SQLite Forum

Thousands of SQLite Databases for each user
On 2021-03-24 17:47:36 anonymous said:

SQLite is not designed for large multi-user distributed applications. But you have described a use case that might match SQLite's sweet spot.

The word "scaling" is often used lightly, like the word "terrabyte". The magical runeword "horizontal scaling" does not by itself make giant workloads function well. That's why you need to look very hard at what is really meant here, and if you in fact are ever likely to have a giant workload. Not many do.

> I see Internet threads online advising against this because it makes it harder to horizontally scale.

The scaling for any one mostly read-only SQLite database is firstly vertical, and horizontal doesn't tend to arise for a long time if ever. Consider the number of concurrent reads you can get from an SQLite node before you even need to feed it more CPU and RAM, and then up until the maximum amount of RAM and CPU it is possible to give that node these days. It's such an enormous number of hits that if you still need to look at horizontal scaling then you probably have lots of ways of paying for it. Horizontal scaling certainly is possible, but by comparison I have never heard of a way of having a single Postgres node coming within one zero of the hitrate of SQLite, because Postgres does different things. From the limited information you provide, the use case is a good match for SQLite.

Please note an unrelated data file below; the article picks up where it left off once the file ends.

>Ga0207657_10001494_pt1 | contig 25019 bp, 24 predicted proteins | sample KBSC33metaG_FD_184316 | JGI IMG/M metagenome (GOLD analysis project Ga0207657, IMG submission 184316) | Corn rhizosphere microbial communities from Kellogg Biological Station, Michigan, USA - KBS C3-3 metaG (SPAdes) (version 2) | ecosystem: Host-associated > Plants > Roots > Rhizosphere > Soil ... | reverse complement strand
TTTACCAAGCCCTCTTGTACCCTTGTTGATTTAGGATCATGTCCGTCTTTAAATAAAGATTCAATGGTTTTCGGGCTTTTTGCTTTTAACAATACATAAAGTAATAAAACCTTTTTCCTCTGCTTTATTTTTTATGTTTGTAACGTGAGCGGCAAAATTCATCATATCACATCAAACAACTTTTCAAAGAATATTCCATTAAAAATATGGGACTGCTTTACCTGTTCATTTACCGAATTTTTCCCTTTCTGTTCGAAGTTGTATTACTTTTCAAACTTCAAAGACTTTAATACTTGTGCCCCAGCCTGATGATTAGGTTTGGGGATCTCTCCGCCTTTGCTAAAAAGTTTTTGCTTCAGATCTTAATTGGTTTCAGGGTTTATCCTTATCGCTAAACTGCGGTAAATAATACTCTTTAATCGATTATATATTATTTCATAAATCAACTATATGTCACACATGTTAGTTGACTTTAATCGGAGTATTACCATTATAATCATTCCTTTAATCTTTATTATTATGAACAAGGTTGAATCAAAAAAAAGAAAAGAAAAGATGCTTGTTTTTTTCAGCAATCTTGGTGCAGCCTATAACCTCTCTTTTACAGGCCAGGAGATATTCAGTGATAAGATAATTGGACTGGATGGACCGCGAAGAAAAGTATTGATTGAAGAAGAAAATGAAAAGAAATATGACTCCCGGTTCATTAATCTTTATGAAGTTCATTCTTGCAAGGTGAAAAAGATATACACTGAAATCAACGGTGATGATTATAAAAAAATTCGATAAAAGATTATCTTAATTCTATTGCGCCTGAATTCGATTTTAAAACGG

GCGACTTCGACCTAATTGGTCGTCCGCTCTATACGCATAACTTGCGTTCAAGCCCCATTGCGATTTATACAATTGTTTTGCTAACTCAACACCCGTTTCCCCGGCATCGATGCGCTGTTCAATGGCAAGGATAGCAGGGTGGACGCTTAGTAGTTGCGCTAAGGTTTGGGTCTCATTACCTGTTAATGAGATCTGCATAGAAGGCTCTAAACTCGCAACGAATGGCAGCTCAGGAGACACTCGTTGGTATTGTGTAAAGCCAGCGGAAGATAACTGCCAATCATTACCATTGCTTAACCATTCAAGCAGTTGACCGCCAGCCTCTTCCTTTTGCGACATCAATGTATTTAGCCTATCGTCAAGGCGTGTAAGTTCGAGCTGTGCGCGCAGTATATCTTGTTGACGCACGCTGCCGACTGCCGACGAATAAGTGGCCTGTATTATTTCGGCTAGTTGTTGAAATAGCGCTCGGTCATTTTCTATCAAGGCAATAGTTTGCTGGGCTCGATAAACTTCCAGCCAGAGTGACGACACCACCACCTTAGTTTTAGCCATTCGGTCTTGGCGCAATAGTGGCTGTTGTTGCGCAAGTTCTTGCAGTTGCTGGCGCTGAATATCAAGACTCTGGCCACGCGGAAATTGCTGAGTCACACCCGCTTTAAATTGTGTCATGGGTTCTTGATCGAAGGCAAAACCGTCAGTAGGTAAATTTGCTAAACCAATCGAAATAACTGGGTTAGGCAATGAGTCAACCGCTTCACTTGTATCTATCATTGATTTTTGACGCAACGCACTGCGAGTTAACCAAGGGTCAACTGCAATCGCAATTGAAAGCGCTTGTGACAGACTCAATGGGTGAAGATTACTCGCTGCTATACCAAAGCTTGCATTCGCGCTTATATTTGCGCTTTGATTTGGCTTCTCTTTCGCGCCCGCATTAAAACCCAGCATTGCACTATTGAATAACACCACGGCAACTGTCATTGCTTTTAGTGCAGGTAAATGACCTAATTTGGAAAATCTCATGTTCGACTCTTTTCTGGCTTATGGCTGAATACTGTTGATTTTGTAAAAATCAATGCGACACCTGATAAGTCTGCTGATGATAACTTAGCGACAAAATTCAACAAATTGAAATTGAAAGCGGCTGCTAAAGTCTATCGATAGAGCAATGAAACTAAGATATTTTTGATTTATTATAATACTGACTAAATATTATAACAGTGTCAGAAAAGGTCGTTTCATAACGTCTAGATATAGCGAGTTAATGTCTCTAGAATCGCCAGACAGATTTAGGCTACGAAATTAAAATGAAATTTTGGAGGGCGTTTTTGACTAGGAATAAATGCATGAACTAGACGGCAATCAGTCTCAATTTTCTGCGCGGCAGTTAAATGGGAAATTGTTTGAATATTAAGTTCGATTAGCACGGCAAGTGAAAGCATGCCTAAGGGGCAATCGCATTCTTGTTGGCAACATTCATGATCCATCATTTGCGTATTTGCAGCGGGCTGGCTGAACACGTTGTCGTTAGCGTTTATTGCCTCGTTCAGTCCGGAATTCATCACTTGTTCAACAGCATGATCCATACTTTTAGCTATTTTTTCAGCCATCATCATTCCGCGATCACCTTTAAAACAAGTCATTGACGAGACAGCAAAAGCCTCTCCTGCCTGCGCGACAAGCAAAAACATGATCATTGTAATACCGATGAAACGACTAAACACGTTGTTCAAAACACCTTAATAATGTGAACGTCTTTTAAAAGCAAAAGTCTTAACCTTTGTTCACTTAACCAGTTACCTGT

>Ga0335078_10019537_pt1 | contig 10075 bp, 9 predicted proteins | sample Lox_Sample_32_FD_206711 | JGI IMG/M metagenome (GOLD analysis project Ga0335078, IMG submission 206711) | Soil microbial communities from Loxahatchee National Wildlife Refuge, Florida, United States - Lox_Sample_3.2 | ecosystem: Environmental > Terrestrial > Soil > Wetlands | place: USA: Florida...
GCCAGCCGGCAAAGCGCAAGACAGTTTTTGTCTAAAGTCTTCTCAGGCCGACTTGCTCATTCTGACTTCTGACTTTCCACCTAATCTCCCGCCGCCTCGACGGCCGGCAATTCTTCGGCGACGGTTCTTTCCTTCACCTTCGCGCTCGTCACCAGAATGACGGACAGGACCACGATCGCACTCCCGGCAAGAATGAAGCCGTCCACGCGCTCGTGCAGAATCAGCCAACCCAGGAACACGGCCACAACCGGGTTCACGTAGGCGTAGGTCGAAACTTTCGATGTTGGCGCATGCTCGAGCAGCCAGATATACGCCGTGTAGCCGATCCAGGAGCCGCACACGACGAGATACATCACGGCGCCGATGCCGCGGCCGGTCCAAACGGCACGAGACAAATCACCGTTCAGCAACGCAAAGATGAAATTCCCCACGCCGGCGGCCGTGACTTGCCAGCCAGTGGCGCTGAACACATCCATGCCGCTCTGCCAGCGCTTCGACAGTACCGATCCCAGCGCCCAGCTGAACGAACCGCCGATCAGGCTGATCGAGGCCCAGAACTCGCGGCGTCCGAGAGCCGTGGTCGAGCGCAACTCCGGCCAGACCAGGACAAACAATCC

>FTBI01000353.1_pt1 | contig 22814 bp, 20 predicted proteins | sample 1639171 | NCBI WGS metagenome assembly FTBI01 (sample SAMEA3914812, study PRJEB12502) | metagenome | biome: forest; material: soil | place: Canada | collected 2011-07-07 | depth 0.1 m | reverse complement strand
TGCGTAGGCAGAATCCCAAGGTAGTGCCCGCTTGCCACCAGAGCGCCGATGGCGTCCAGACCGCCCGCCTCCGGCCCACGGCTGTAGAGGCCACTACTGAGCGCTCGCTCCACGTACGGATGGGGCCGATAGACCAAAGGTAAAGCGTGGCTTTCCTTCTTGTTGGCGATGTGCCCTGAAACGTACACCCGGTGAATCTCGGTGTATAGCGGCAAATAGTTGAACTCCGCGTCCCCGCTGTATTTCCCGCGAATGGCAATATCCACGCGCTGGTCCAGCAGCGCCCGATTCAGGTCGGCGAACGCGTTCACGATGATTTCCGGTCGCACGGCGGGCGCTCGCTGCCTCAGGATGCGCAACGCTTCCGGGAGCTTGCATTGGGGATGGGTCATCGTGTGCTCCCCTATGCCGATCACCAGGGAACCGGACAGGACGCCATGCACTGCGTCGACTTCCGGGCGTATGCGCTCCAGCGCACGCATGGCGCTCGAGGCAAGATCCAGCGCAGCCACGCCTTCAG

As a subset of this, it is conceivable that your problem with SQLite becomes that the relatively few writers briefly but noticeably block some of the vast number of readers even with WAL2. That is an area I'm looking at where SQLite is more simplistic than is probably necessary, but even with SQLite as-is there are things you can do to address this.

The requirements and design you have sketched out in the original post plus followups suggest that, even if load is not evenly distributed across each SQLite database, you can still serve billions of SQL queries in total per day (I get that _guess_ by multiplying "thousands of databases" by a conservatively low number of requests per database.) There are assumptions in here such as no merging of data between nodes and no pathological queries etc.

> I don't see why it would be hard to scale

From the information you gave, including that it works with plain files today, probably not. As food for thought, the limiting case of plain files and nearly 100% readers is email, where Maildir and similar systems will scale to very large numbers because there are so few moving parts (or, a short codepath.) I'm not saying that you are better off with plain files, but installing a networked SQL database may decrease your scaling by introducing so many more moving parts. SQLite has a short codepath, which is part of why it can serve so many requests per second.

> as it is just singular files that can be easily replicated.

I suspect that may be an incorrect scaling dimension to be worried about from the information you have provided. "Copying single files" suggests that a given SQLite node is having too many reads to cope, which as I have said is a very high number. It also suggests you will need a loadbalancer/director to switch across nodes, which you may not need in the "thousands of SQLite databases" model although you haven't given much to work with. So I suggest that until you have nodes getting to that very high usage, you shouldn't need to be copying any files.

Dan Shearer